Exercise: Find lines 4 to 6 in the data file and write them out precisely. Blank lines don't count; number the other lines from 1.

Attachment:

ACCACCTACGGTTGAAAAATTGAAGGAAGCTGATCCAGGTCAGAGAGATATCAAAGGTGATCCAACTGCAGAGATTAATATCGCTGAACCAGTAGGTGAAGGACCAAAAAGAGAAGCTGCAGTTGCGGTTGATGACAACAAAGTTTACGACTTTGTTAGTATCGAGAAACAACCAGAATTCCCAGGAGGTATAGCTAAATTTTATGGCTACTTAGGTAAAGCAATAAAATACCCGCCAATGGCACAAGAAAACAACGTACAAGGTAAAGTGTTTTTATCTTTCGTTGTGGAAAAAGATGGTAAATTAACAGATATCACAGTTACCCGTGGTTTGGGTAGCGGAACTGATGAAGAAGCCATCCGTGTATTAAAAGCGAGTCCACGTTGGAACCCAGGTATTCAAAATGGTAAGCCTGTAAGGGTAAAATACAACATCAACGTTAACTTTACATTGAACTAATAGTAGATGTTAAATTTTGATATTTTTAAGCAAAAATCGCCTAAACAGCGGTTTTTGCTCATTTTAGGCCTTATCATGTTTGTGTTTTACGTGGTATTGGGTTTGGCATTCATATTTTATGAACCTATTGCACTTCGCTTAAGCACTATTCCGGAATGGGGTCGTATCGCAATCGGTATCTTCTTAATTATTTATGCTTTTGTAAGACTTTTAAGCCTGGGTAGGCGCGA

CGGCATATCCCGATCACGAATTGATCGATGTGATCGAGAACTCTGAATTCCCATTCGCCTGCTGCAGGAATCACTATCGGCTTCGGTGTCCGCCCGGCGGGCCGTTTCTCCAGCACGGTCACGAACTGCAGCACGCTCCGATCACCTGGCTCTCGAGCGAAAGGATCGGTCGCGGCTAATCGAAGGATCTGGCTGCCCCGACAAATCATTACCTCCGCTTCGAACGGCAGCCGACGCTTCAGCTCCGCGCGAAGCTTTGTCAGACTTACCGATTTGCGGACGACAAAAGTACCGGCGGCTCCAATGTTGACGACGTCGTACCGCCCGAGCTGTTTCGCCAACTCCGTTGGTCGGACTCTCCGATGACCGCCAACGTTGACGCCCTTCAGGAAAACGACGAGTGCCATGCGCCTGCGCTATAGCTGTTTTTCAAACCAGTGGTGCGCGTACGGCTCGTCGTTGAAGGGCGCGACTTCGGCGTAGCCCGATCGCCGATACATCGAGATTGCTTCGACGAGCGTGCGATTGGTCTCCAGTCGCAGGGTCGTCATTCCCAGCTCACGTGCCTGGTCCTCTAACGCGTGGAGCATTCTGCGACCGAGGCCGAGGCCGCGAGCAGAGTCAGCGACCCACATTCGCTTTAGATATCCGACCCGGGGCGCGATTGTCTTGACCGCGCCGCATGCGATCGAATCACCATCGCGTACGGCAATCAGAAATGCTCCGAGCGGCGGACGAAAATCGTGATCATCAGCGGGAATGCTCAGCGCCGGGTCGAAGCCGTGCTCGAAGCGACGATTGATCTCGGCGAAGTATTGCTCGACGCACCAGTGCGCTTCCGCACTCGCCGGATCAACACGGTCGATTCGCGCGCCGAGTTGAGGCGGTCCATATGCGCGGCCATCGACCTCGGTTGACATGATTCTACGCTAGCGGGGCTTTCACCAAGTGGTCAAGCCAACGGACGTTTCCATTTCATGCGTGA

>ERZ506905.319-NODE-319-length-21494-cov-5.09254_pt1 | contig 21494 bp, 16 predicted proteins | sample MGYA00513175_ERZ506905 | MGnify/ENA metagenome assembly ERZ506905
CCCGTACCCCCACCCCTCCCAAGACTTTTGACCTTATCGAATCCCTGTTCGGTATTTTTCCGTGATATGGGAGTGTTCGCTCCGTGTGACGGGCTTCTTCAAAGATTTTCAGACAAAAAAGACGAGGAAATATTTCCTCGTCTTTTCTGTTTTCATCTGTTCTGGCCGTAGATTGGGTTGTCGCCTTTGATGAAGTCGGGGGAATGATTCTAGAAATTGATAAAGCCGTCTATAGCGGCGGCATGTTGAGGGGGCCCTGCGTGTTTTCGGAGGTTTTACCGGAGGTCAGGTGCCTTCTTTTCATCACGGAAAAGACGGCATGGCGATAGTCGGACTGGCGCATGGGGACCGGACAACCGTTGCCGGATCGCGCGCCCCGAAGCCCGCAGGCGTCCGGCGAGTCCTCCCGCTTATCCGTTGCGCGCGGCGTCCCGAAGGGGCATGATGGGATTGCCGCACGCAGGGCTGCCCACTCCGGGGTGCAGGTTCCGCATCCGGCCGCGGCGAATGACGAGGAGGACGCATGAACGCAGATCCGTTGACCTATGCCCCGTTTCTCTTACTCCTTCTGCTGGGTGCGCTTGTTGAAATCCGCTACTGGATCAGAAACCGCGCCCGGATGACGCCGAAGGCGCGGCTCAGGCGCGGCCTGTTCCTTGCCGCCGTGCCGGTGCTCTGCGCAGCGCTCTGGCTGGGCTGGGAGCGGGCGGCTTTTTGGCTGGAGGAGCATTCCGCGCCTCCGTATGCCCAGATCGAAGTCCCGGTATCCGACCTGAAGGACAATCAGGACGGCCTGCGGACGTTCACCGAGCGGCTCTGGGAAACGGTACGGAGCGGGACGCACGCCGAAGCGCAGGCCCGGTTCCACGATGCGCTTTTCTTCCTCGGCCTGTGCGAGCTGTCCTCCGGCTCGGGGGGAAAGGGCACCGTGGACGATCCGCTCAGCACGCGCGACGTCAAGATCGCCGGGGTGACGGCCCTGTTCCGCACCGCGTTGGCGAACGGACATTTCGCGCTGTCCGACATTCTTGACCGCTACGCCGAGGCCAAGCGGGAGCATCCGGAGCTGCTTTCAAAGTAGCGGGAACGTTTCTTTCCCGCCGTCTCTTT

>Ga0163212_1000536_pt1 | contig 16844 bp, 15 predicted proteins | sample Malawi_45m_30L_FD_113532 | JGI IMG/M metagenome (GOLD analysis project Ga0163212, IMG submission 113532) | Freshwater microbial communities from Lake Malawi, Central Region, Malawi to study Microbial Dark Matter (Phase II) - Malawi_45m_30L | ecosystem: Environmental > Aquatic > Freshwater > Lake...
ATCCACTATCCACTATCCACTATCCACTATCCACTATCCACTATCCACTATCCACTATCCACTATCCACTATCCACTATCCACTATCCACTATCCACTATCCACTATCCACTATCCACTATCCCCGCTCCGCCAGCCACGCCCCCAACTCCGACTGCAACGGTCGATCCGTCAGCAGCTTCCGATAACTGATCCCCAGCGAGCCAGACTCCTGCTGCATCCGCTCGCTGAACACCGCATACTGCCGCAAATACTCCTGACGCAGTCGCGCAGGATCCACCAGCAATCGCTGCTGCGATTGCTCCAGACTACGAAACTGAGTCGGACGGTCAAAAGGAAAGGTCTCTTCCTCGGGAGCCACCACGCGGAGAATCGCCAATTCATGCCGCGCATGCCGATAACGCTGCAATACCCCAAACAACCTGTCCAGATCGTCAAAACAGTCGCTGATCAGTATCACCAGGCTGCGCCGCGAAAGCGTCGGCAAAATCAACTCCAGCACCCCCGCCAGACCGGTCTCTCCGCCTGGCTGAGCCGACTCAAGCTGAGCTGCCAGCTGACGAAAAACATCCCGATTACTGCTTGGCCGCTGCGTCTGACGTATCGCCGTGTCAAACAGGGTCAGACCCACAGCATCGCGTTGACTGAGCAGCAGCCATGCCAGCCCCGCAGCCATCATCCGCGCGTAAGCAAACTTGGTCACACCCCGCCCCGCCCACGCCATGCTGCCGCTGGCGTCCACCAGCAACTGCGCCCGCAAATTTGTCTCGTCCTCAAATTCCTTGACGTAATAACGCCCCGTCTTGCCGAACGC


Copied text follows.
CCCGTACCCCCACCCCTCCCAAGACTTTTGACCTTATCGAATCCCTGTTCGGTATTTTTCCGTGATATGGGAGTGTTCGCTCCGTGTGACGGGCTTCTTCAAAGATTTTCAGACAAAAAAGACGAGGAAATATTTCCTCGTCTTTTCTGTTTTCATCTGTTCTGGCCGTAGATTGGGTTGTCGCCTTTGATGAAGTCGGGGGAATGATTCTAGAAATTGATAAAGCCGTCTATAGCGGCGGCATGTTGAGGGGGCCCTGCGTGTTTTCGGAGGTTTTACCGGAGGTCAGGTGCCTTCTTTTCATCACGGAAAAGACGGCATGGCGATAGTCGGACTGGCGCATGGGGACCGGACAACCGTTGCCGGATCGCGCGCCCCGAAGCCCGCAGGCGTCCGGCGAGTCCTCCCGCTTATCCGTTGCGCGCGGCGTCCCGAAGGGGCATGATGGGATTGCCGCACGCAGGGCTGCCCACTCCGGGGTGCAGGTTCCGCATCCGGCCGCGGCGAATGACGAGGAGGACGCATGAACGCAGATCCGTTGACCTATGCCCCGTTTCTCTTACTCCTTCTGCTGGGTGCGCTTGTTGAAATCCGCTACTGGATCAGAAACCGCGCCCGGATGACGCCGAAGGCGCGGCTCAGGCGCGGCCTGTTCCTTGCCGCCGTGCCGGTGCTCTGCGCAGCGCTCTGGCTGGGCTGGGAGCGGGCGGCTTTTTGGCTGGAGGAGCATTCCGCGCCTCCGTATGCCCAGATCGAAGTCCCGGTATCCGACCTGAAGGACAATCAGGACGGCCTGCGGACGTTCACCGAGCGGCTCTGGGAAACGGTACGGAGCGGGACGCACGCCGAAGCGCAGGCCCGGTTCCACGATGCGCTTTTCTTCCTCGGCCTGTGCGAGCTGTCCTCCGGCTCGGGGGGAAAGGGCACCGTGGACGATCCGCTCAGCACGCGCGACGTCAAGATCGCCGGGGTGACGGCCCTGTTCCGCACCGCGTTGGCGAACGGACATTTCGCGCTGTCCGACATTCTTGACCGCTACGCCGAGGCCAAGCGGGAGCATCCGGAGCTGCTTTCAAAGTAGCGGGAACGTTTCTTTCCCGCCGTCTCTTT

>Ga0163212_1000536_pt1 | contig 16844 bp, 15 predicted proteins | sample Malawi_45m_30L_FD_113532 | JGI IMG/M metagenome (GOLD analysis project Ga0163212, IMG submission 113532) | Freshwater microbial communities from Lake Malawi, Central Region, Malawi to study Microbial Dark Matter (Phase II) - Malawi_45m_30L | ecosystem: Environmental > Aquatic > Freshwater > Lake...
ATCCACTATCCACTATCCACTATCCACTATCCACTATCCACTATCCACTATCCACTATCCACTATCCACTATCCACTATCCACTATCCACTATCCACTATCCACTATCCACTATCCACTATCCCCGCTCCGCCAGCCACGCCCCCAACTCCGACTGCAACGGTCGATCCGTCAGCAGCTTCCGATAACTGATCCCCAGCGAGCCAGACTCCTGCTGCATCCGCTCGCTGAACACCGCATACTGCCGCAAATACTCCTGACGCAGTCGCGCAGGATCCACCAGCAATCGCTGCTGCGATTGCTCCAGACTACGAAACTGAGTCGGACGGTCAAAAGGAAAGGTCTCTTCCTCGGGAGCCACCACGCGGAGAATCGCCAATTCATGCCGCGCATGCCGATAACGCTGCAATACCCCAAACAACCTGTCCAGATCGTCAAAACAGTCGCTGATCAGTATCACCAGGCTGCGCCGCGAAAGCGTCGGCAAAATCAACTCCAGCACCCCCGCCAGACCGGTCTCTCCGCCTGGCTGAGCCGACTCAAGCTGAGCTGCCAGCTGACGAAAAACATCCCGATTACTGCTTGGCCGCTGCGTCTGACGTATCGCCGTGTCAAACAGGGTCAGACCCACAGCATCGCGTTGACTGAGCAGCAGCCATGCCAGCCCCGCAGCCATCATCCGCGCGTAAGCAAACTTGGTCACACCCCGCCCCGCCCACGCCATGCTGCCGCTGGCGTCCACCAGCAACTGCGCCCGCAAATTTGTCTCGTCCTCAAATTCCTTGACGTAATAACGCCCCGTCTTGCCGAACGC